While the quality of games-related university courses in the UK is under examination, the work that's being done at Abertay, Dundee, stands out. Not only does the university have Skillset-accredited courses on both the arts and programming sides, but it's also the founder of the internationally-renowned Dare to be Digital competition.
Dare, as it's more commonly known, invites small teams of students to take part in a ten-week game development programme with the aim of thinking up, designing and making a finished game. Here, director Paul Durrant explains some of the thinking behind the competition and ponders on the challenges ahead.
Q: For anybody that isn't aware, how did the Dare project get started?
Paul Durrant: It really goes back to 1999, by which time we'd been running our courses in games technology-related subjects for four or five years at that point. One of the things we were very aware of was the challenge of bringing arts and science students together - particularly programmers working with artists, as they have to do in the industry.
That was something that was something quite hard to make happen in an academic environment, so we decided to run an internal summer competition. In fact the first competition for Dare had two very big teams that we just created from some of our own students.
We had one or two people from industry working alongside us, doing some mentoring and supporting the students in 1999, and it was clear to everybody that there were some significant benefits. All of the students who came into it really learnt a lot.
So we were already involved in a few projects to do with helping students and graduates to start their own business - and of course culturally we've got the legend in the background of Dave Jones [boss of Realtime Worlds] having been a student here, who dropped out of his course to go and start a games company.
And in many ways the competition started, perhaps rather naively, thinking that it would create some additional games start-ups. You have to think back even at that time there were still quite small games development teams happening, and it was just a little bit before the blockbuster, multi-million dollar 3D stuff was really gaining ground.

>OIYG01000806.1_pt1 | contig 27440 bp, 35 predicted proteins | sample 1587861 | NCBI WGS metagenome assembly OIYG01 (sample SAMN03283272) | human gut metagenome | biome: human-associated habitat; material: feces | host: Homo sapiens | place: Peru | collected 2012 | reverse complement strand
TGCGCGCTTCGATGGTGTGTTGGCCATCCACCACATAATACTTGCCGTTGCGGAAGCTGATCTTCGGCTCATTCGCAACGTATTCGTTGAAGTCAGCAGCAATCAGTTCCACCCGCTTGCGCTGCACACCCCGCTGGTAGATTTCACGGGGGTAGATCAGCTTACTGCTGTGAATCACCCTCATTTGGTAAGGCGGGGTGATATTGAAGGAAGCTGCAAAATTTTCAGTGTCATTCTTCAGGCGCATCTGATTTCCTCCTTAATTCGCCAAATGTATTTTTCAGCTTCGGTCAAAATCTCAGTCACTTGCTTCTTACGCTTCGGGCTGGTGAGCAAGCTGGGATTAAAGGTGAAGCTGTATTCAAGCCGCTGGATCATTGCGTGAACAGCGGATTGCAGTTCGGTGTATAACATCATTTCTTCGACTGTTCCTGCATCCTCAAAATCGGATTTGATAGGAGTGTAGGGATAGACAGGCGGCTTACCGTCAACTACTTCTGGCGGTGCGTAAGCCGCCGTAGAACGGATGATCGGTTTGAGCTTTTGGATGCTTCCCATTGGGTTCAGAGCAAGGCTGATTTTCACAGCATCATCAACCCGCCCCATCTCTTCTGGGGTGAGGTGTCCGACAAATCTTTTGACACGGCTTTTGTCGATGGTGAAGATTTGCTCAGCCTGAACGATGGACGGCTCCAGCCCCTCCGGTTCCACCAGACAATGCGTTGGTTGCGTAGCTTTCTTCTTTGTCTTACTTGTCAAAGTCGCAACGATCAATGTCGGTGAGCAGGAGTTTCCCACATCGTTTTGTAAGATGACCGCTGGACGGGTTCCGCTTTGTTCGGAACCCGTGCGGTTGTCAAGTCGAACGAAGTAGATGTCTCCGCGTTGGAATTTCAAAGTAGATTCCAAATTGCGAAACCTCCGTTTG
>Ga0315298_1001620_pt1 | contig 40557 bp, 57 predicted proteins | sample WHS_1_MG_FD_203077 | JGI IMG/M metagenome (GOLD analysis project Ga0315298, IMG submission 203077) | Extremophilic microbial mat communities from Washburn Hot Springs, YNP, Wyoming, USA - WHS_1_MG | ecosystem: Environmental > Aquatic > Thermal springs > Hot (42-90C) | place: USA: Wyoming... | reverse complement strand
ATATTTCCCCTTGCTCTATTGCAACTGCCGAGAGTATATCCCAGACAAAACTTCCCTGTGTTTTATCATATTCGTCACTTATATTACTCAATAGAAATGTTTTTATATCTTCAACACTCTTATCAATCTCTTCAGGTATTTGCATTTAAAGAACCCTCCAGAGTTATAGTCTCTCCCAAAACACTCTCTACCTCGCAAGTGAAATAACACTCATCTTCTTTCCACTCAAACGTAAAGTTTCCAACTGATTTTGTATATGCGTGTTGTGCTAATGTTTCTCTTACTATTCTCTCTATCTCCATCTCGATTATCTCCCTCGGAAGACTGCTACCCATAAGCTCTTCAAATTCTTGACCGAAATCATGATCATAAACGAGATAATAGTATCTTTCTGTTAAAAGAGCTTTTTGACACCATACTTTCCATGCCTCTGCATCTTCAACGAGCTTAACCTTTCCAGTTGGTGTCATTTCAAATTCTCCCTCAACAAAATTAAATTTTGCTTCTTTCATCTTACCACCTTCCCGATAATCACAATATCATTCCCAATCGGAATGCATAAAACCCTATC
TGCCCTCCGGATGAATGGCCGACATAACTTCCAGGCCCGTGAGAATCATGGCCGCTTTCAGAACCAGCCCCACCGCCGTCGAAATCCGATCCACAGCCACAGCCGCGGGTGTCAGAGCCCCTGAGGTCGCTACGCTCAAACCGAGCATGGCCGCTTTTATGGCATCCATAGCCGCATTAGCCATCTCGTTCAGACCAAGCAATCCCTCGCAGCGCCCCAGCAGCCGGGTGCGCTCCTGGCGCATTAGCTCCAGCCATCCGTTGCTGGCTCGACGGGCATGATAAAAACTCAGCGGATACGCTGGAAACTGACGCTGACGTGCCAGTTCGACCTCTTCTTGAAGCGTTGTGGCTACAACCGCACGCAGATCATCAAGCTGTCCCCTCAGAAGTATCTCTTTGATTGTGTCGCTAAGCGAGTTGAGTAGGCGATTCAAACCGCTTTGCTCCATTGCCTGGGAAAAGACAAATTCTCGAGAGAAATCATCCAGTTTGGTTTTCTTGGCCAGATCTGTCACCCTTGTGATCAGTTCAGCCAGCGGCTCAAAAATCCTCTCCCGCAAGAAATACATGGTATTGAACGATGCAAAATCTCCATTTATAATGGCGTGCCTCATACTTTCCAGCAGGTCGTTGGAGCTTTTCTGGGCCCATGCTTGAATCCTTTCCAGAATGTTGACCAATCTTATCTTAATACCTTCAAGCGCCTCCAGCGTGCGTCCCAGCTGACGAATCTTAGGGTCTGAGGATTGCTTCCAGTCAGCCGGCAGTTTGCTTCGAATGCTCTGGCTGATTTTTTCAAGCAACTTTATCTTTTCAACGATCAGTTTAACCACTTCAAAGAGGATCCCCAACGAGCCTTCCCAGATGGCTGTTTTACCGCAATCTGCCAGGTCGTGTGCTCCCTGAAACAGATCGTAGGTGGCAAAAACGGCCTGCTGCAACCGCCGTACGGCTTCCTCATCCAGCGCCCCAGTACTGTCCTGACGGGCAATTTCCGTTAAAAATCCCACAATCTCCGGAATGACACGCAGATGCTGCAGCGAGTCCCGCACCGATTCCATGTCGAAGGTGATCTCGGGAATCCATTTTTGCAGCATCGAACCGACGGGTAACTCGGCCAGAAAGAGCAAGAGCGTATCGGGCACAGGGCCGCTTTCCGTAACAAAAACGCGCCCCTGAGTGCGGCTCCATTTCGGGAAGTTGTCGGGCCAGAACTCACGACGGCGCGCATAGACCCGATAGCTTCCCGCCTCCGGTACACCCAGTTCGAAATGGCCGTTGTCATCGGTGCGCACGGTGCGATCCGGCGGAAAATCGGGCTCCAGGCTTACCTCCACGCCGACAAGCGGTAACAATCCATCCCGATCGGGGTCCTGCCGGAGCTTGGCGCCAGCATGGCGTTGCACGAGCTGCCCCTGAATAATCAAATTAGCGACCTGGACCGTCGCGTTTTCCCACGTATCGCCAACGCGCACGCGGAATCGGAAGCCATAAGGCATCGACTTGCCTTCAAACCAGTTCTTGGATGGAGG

But then quite soon we began to realise that this was also a great talent showcase too, and while we were creating IP, it wasn't always possible to sustain the team - the good people would go off and get hired, and so on.
For the next few years we focused on steadily growing the competition, but we were also keen to get some international involvement and over the years we tried out various ways of bringing talented people that we recruited with the British Council to take part in one of the teams in Scotland.
Then in 2003 we - rather boldly - went out to Malaysia and ran a whole parallel competition with 17 teams... which showed us we shouldn't run before we could walk from the international point of view. So a lot of Dare has been about trying things and learning as we go.
About three years ago we had an independent evaluation conducted, which said that there was lots of interest from the different games companies that we'd worked with at different times, and we should look at expanding things. That fitted with the Abertay ethos of trying to be an enabler - whether it's in terms of creating IP through research and disseminating it to the outside world, or training people and creating the skills and knowledge to help grow the economy.
So the university quite bravely took on the cost of underwriting the expansion UK-wide, and that's really what I've been doing for the past two or three years - building up host centres to replicate what we've done in Dundee. We've been fortunate to work with some great partners along the way - Enterprise Ireland came on board at a very early stage and have always been very interested in this, the London Development Agency was one of the first development agencies outside of Scotland and Ireland to really recognise the value of this and come on board...so we've grown against that background.
Q: You mentioned Malaysia, but what about the international reach elsewhere?
Paul Durrant: We've had teams from many different countries take part - teams from Canada, Japan, individuals from Thailand, Malaysia, Singapore, Taiwan, China, Hong Kong, India...we've been slowly building that.